Shell early morning. Low tide is best.
Avid shellers say that anytime is a good time for shelling, as one never knows what will wash ashore. The thrill of the search is part of the allure. Peak shelling season is generally considered to be May through September where it is possible to find 50 to 60 different kinds on a given day. Typical winter cold fronts produce great shelling on the southwest side of many barrier islands with changing tides, strong currents and prime weather conditions constantly changing island formations.Be patient!
No one area is good all the time and no collection worth viewing was ever found on one outing. Yet there is something innately appealing about shelling that keeps most people coming back time after time, year after year. Morning, evening or midday, shell seekers throughout the islands and mainland coasts of The Beaches of Fort Myers & Sanibel
assume the famous “Sanibel Stoop" or “Captiva Crouch," position to gather gifts from the sea.Celebrate the shell!
It is no surprise that shelling enthusiasts gather each year for an annual shell fair that draws visitors from all over the world. One of the most unique events in the country, it began on a porch with just a few islanders and has evolved into today's Annual Sanibel Shell Fair & Show, which takes place at the Sanibel Community House on Periwinkle Way. The event includes demonstrations, shell displays, crafts, prizes, food and entertainment. Serious shellers compete for prizes while visitors shop and enjoy treasures that include award-winning Sailor's Valentines, popular in the 1800s when sailors brought them home to their sweethearts. Help preserve this natural resourceThe Beaches of Fort Myers & Sanibel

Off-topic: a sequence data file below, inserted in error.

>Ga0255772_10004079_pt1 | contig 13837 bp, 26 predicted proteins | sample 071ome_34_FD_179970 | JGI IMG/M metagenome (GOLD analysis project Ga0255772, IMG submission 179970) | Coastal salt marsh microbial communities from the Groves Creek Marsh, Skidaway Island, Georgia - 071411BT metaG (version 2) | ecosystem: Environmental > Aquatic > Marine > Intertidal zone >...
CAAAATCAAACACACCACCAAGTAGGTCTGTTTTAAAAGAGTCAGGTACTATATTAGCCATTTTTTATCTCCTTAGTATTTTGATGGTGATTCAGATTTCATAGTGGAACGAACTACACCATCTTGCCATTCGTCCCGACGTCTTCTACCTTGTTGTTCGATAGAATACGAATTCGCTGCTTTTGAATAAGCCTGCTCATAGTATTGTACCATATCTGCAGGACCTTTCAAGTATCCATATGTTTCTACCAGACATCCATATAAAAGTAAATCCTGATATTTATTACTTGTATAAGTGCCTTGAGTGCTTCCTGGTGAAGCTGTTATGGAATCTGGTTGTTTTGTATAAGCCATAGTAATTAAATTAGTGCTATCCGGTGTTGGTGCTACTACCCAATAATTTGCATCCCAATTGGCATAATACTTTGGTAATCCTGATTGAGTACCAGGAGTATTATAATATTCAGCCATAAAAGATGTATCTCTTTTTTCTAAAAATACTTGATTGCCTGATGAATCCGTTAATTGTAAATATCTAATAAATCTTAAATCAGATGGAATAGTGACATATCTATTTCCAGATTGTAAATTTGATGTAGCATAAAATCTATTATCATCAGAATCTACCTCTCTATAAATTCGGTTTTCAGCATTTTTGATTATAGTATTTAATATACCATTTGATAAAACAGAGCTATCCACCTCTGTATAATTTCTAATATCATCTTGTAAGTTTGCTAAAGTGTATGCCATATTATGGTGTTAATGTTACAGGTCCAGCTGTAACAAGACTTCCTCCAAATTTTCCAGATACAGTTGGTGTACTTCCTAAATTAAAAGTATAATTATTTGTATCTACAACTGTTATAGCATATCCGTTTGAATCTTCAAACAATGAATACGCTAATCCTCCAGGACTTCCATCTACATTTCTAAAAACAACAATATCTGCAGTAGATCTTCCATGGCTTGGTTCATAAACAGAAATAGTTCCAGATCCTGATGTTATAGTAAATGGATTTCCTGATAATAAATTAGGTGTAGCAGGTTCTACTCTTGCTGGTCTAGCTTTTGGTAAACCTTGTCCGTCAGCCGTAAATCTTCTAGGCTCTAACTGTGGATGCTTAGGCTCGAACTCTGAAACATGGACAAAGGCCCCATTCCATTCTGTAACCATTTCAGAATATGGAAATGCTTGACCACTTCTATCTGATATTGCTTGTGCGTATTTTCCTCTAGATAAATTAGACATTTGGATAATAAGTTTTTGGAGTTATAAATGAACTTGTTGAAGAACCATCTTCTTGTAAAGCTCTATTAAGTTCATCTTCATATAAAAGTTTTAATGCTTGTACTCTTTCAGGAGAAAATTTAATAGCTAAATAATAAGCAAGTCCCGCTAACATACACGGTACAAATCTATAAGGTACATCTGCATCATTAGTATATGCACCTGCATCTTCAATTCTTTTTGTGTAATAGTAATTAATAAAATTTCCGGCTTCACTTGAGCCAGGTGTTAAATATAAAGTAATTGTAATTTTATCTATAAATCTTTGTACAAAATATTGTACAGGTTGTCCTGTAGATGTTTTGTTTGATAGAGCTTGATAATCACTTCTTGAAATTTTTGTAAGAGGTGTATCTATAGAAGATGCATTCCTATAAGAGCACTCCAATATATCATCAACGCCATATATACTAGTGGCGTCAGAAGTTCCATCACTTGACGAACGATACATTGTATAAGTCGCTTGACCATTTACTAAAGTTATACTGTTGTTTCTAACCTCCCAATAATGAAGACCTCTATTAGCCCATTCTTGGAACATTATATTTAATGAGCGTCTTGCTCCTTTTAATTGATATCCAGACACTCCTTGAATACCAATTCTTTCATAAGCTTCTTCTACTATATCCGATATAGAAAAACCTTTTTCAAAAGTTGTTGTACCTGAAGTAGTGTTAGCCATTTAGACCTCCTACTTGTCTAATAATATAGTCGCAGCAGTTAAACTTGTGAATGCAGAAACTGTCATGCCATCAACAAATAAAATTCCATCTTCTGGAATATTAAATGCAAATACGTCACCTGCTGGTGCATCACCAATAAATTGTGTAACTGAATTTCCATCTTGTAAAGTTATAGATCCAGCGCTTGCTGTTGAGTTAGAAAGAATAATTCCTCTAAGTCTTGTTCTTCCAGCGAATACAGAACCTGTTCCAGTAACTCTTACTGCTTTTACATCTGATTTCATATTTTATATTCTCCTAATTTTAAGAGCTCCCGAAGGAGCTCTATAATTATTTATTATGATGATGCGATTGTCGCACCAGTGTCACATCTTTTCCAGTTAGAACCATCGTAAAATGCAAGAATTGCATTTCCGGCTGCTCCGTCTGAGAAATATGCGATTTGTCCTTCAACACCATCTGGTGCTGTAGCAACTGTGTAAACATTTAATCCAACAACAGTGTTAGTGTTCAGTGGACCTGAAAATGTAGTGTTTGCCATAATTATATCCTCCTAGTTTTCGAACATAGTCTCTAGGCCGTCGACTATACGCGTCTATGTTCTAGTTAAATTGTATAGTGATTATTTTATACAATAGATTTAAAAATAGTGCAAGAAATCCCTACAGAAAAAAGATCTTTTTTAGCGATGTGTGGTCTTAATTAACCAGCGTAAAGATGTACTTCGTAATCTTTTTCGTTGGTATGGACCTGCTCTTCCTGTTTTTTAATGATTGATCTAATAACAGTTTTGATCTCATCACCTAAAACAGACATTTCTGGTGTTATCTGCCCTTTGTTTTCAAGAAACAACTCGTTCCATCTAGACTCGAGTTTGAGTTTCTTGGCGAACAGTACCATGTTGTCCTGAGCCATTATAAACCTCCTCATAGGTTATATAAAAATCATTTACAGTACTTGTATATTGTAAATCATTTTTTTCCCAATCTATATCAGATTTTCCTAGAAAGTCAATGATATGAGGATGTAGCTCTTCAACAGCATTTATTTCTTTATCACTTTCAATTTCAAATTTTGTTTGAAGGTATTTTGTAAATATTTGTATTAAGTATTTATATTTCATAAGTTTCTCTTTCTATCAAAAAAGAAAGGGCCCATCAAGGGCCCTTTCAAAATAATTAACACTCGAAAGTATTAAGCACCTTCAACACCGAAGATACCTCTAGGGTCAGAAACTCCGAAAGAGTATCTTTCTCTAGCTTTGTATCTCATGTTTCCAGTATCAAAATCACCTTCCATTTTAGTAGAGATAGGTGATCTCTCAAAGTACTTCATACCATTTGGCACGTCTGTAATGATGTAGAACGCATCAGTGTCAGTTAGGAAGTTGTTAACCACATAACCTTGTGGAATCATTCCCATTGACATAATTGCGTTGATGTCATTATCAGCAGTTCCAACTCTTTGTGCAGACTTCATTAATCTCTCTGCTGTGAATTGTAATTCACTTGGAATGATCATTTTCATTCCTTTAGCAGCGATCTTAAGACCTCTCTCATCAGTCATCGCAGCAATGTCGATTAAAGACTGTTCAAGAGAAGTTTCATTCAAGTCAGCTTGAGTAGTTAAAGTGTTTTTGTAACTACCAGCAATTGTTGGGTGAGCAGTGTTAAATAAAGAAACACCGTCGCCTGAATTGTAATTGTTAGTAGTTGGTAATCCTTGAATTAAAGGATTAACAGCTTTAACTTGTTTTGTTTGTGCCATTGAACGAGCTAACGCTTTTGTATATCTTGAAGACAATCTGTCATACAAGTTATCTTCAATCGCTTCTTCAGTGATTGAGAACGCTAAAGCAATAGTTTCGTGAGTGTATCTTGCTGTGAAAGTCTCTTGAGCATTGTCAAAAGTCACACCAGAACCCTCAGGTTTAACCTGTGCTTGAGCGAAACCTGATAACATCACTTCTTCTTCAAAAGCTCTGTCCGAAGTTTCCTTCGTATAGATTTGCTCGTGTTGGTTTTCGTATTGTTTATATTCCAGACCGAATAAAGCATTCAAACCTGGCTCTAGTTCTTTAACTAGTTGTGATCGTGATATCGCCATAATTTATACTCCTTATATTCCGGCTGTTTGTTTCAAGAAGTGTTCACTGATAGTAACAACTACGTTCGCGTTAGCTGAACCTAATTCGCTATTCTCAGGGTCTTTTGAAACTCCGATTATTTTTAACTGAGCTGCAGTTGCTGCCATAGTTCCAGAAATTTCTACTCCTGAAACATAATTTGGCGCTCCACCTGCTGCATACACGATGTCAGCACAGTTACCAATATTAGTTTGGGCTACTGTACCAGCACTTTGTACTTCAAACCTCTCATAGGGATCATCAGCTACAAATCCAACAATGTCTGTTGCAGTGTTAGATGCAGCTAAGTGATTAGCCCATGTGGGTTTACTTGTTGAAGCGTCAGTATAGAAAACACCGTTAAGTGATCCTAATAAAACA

treasures this natural visitor attraction. Shell activists work to preserve this natural resource and protect live shells from being over-harvested and endangered. By signature of the late Florida Gov. Lawton Chiles, the City of Sanibel Island banned all live shelling as of Jan. 1, 1995. As of March 2002, the Florida Fish & Wildlife Conservation Commission, at the request of the Lee County Board of County Commissioners, also banned all live shelling throughout the Fort Myers and Sanibel area. However, collection of uninhabited shells, ones where the animals or mollusks are already dead or gone from the shell, is unlimited and encouraged.